University of Toyama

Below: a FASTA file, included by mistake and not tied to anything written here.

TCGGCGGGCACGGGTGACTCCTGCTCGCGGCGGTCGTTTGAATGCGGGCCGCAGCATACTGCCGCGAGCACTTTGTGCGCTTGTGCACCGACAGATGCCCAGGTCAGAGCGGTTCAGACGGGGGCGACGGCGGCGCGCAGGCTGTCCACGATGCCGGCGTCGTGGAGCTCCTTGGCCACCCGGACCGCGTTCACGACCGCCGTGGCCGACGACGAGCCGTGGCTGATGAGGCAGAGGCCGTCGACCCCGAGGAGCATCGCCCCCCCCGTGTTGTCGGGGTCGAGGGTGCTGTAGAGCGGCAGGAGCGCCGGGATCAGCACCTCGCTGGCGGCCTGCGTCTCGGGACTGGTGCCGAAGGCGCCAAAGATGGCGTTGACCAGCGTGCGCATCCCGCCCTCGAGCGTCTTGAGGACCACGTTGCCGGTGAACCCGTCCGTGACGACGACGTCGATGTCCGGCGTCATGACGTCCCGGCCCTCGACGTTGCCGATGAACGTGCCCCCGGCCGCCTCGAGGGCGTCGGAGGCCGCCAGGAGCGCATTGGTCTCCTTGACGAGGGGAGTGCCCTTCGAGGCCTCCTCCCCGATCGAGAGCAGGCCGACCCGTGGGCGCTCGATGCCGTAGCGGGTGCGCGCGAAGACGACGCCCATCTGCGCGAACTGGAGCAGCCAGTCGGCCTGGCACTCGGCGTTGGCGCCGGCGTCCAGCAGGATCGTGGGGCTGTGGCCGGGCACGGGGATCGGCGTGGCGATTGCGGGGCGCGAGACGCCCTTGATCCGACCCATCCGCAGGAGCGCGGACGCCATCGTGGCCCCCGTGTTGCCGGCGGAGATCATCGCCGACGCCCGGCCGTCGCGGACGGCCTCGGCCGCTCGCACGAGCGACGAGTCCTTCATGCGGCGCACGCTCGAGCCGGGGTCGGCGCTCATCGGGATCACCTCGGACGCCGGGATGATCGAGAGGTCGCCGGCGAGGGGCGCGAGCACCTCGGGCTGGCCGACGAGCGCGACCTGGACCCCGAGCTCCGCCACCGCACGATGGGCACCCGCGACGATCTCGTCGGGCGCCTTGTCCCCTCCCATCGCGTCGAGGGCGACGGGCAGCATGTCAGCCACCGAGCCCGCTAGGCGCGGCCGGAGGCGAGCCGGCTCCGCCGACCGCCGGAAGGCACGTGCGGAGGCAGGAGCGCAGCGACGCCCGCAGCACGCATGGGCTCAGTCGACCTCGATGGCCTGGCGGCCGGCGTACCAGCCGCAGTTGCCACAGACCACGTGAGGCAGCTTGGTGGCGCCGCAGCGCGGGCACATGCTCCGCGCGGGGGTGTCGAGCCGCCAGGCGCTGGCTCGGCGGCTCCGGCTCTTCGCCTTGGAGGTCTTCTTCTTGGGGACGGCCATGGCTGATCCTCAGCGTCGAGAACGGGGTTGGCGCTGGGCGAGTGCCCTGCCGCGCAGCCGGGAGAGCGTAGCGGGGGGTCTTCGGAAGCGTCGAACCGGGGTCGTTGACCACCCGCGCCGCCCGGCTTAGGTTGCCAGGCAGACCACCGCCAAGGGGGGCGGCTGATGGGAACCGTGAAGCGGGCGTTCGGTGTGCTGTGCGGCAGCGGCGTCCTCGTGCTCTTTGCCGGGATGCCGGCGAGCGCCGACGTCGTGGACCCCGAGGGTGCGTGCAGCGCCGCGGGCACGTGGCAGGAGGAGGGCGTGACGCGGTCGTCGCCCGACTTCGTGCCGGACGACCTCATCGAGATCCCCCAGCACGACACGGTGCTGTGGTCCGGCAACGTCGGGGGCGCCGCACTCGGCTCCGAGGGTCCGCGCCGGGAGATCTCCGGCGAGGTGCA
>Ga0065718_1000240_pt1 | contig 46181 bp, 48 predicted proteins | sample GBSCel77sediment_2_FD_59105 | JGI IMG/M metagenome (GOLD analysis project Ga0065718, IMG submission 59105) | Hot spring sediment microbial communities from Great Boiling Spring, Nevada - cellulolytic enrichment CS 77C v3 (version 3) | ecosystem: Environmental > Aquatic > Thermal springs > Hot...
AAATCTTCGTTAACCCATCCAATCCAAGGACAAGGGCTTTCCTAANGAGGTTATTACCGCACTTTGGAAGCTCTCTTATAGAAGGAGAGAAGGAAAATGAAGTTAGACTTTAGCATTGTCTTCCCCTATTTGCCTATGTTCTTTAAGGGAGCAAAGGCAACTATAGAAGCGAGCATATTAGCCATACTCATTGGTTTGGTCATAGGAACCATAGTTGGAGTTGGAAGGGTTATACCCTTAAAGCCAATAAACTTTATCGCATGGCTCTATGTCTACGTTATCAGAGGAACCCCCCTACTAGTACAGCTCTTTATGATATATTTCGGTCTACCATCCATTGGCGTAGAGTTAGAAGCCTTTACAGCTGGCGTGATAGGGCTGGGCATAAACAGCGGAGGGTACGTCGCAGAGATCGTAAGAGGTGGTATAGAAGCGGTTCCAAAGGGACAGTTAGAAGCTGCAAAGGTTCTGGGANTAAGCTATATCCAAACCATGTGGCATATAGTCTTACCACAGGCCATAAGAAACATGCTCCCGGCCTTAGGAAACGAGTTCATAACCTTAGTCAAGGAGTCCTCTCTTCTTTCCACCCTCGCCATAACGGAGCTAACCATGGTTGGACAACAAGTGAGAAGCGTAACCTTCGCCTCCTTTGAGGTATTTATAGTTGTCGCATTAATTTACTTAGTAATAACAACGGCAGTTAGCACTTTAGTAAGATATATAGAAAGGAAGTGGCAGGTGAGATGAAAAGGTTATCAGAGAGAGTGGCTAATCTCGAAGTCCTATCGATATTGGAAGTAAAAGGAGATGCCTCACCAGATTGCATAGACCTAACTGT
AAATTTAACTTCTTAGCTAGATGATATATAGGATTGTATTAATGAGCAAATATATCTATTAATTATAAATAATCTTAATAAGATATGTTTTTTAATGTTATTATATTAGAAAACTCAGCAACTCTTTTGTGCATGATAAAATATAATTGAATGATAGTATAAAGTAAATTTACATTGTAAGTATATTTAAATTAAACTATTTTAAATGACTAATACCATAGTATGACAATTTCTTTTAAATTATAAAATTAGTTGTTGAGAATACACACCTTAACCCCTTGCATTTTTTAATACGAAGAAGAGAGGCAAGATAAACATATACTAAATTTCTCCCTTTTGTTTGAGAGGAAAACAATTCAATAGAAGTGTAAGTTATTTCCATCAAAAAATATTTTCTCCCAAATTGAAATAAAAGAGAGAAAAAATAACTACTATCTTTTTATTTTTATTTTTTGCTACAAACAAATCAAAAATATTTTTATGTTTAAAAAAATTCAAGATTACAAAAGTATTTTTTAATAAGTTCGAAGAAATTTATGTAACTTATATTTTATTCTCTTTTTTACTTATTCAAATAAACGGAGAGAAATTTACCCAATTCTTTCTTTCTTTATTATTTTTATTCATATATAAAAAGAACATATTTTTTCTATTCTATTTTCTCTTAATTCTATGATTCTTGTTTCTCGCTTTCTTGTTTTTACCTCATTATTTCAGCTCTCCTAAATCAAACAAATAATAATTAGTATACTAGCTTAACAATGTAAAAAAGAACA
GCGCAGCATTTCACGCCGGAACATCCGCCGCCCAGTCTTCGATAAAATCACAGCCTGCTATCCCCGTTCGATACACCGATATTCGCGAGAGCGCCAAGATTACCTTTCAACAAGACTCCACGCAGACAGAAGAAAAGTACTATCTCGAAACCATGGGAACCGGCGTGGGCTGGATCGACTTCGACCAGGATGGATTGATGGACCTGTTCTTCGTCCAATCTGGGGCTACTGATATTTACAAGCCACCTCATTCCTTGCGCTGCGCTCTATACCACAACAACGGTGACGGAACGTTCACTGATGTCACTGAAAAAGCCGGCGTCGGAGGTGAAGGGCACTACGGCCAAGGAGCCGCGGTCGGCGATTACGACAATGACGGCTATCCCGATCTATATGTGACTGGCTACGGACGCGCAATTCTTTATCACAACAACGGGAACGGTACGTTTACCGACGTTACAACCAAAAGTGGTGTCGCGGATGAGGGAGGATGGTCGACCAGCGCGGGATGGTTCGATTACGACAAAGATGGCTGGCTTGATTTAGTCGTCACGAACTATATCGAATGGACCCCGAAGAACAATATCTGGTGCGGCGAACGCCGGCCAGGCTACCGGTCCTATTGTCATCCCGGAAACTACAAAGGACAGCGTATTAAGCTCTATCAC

Preparing students for public speaking and/or interviews places greater demands on the teacher in the EFL classroom. “Total communication” consists of verbal (VC) and nonverbal communication (NVC), and in the large EFL class sizes in Japan it is difficult to focus on NVC. Our system, the Virtual Interview and Presentation Assistant, uses the Microsoft Kinect to help evaluate the NVC performance of EFL students. In this report, we focus on the development of our facial expression (FE) component. We simulated a job interview with twelve 19-year old students using questions from local companies. Their responses were recorded by the Kinect sensor and a standard video camera. The Kinect monitored any change in FE: facial movement, gaze, and engagement. After completion, the judge rated their impression of the interviewee’s FE using a 5-point scale at 3-second time intervals. At this stage, users can see a video of the assessment along with real-time scoring. The purpose of this experiment was to create a baseline for future research into differences in FE within L1 and L2 environments. By doing so, our system can provide valuable feedback to users and help them get ready for that important interview for their future.